Here’s a clip of 60s and 70s go-to keyboard dude Billy Preston with his 1973 smash single “Will It Go Around in Circles”, the studio version of which as taken from his 1972 Music is My Life album. You can find this more easily on the recent compilation Ultimate Collection.
This is a song from my childhood, all over the radio just as my memories were beginning to form in earnest. My family had taken a trip somewhere, and I remember reading a Tom & Jerry annual (kind of like a hardcover graphic novel, but for kiddies), sitting by an enclosed pool and hearing this tune coming out of an AM radio. I’ve always loved it; a super funky groove, piles of bluesy keyboards, and an exuberant vocal from Preston. Who knew the guy could be that talented an organist/pianist, and be able to sing too?
Preston started playing in public from the age of ten in church, often for visiting gospel acts. He recorded on Veejay records by the 1960s as a sessioner, was a regular on the TV show Shindig, and of course was a touring musician with a number of notable R&B, soul, and rock ‘n’ roll figures of the time.
His role as a sideman brought him to Britain on package tours, which is where he met with the British rock musicians, some with whom he would continue a career as a highly sought-after sideman by the next decade. Billy Preston’s contributions to the Beatles’ Let It Be sessions alone made the guy a legend, effortlessly incorporating his keyboard lines into songs like “Get Back”, which is arguably the defining element to that song.
Besides his contributions to the work of others, his solo career in the early 70s promoted his talents to an even further degree. With hits like “Outa-Space”, “Nothing From Nothing”, and his songwriting efforts in penning “You Are So Beautiful” with Bruce Fisher (made famous by Joe Cocker’s version) Preston’s name is now firmly established on the rock and R&B landscape for good. He was the first musical guest on the first episode of Saturday Night Live in 1975, his solo artist chops beginning to make waves and set him apart from other prominent session players.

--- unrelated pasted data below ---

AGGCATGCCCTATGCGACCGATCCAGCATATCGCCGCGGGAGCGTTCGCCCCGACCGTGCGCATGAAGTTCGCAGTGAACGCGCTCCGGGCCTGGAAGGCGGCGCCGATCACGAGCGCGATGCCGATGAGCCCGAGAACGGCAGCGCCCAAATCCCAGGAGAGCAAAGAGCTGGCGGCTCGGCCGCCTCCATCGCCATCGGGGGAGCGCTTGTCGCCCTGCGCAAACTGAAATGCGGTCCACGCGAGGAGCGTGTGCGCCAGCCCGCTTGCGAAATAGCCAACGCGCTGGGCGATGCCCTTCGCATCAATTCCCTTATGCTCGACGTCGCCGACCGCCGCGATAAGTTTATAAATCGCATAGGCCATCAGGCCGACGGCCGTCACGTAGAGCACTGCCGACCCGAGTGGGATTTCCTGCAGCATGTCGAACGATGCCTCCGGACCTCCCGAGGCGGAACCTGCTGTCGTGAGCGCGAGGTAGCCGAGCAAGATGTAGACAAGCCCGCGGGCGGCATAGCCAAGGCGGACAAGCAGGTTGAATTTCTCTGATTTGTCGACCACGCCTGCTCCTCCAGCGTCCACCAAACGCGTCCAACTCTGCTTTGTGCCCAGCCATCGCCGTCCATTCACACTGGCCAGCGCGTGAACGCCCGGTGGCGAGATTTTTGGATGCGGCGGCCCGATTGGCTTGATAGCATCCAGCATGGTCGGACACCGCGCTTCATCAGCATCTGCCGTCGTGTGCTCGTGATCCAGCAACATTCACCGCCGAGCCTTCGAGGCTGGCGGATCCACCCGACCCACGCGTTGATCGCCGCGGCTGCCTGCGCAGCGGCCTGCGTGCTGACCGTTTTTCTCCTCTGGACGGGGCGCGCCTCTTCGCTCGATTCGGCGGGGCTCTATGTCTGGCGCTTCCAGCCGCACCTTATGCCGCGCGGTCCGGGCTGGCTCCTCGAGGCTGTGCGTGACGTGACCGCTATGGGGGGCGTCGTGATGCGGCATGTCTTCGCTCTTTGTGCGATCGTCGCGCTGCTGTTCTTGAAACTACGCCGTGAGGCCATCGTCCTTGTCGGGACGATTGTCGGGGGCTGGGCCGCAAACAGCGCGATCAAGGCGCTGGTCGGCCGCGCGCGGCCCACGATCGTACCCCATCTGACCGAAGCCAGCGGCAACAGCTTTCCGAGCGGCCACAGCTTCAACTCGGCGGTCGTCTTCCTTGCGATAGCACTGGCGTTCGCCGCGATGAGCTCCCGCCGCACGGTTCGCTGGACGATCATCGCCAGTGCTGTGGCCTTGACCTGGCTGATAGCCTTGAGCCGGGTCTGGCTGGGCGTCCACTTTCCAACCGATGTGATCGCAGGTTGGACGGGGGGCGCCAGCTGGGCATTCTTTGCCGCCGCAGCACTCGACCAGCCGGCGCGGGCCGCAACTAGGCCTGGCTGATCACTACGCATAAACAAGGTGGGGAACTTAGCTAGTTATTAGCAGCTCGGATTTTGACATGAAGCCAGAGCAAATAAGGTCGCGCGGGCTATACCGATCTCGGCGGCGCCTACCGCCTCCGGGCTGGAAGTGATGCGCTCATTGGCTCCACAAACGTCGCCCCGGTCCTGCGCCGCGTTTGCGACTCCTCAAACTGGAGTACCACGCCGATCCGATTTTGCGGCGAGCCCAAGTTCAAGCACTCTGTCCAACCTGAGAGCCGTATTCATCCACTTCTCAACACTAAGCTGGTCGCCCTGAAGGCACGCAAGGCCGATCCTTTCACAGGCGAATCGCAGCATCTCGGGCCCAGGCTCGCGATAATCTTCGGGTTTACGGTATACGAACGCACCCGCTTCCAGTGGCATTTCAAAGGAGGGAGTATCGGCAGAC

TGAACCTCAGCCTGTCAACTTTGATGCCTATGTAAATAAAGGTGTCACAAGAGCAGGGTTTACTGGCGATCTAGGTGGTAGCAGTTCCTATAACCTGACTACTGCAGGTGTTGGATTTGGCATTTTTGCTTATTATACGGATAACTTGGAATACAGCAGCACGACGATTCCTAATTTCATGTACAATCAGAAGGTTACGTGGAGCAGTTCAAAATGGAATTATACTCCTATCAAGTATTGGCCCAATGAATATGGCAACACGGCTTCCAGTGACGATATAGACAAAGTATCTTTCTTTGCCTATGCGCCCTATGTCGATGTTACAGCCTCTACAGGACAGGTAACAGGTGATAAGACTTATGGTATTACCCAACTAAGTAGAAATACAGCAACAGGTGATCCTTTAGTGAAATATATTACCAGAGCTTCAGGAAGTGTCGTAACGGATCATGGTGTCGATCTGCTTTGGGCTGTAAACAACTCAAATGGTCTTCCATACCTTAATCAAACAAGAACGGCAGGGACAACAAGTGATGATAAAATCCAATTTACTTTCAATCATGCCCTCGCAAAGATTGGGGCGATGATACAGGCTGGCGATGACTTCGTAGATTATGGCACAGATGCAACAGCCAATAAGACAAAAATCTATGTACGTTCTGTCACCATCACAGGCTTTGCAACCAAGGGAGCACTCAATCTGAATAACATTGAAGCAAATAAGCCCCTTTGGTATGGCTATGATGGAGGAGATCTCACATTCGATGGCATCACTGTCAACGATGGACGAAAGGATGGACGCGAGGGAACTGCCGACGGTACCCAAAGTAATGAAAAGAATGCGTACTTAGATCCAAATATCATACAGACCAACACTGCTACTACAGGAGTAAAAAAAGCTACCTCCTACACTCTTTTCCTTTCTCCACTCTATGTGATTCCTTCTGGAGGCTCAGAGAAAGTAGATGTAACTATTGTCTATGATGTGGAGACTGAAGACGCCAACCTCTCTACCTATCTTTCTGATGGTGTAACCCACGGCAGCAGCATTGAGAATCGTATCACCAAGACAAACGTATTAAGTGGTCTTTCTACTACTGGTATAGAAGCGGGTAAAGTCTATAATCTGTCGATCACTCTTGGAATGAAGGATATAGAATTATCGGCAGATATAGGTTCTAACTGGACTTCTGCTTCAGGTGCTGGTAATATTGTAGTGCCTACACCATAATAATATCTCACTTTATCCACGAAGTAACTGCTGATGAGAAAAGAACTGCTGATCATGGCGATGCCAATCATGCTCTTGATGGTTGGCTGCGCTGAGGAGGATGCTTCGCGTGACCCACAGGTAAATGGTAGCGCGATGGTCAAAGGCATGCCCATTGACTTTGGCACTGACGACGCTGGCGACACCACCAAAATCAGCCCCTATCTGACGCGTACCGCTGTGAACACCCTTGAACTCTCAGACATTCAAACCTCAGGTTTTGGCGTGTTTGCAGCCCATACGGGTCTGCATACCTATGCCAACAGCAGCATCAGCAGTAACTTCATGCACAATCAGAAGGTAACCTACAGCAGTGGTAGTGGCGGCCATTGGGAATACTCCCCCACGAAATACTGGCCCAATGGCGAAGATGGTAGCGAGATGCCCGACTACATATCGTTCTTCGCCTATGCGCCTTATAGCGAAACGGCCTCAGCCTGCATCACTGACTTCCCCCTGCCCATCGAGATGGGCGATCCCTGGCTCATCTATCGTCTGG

In 1980, he had another hit with the song “With You I’m Born Again”, which showed his talents as a smooth soul singer, dueting with Syreeta Wright – it’s kind of a guilty pleasure of mine. It was his last big hit, even though he continued to perform and record into the 80s, 90s, and more recently in 2006 with producer Joe Henry (Solomon Burke, Bettye Lavette) on I Believe to My Soul, which also featured Mavis Staples, Allen Toussaint, Ann Peebles, and Irma Thomas. It would be his last project. Billy Preston died that same year, age 59.
It’s hard not to name drop when writing about Billy Preston, as I’ve showed pretty well here. But, one of Preston’s traits, and his legacy, is that he managed to touch the careers of so many musicians from so many corners of the pop music universe.
For more music and information check out billypreston.net.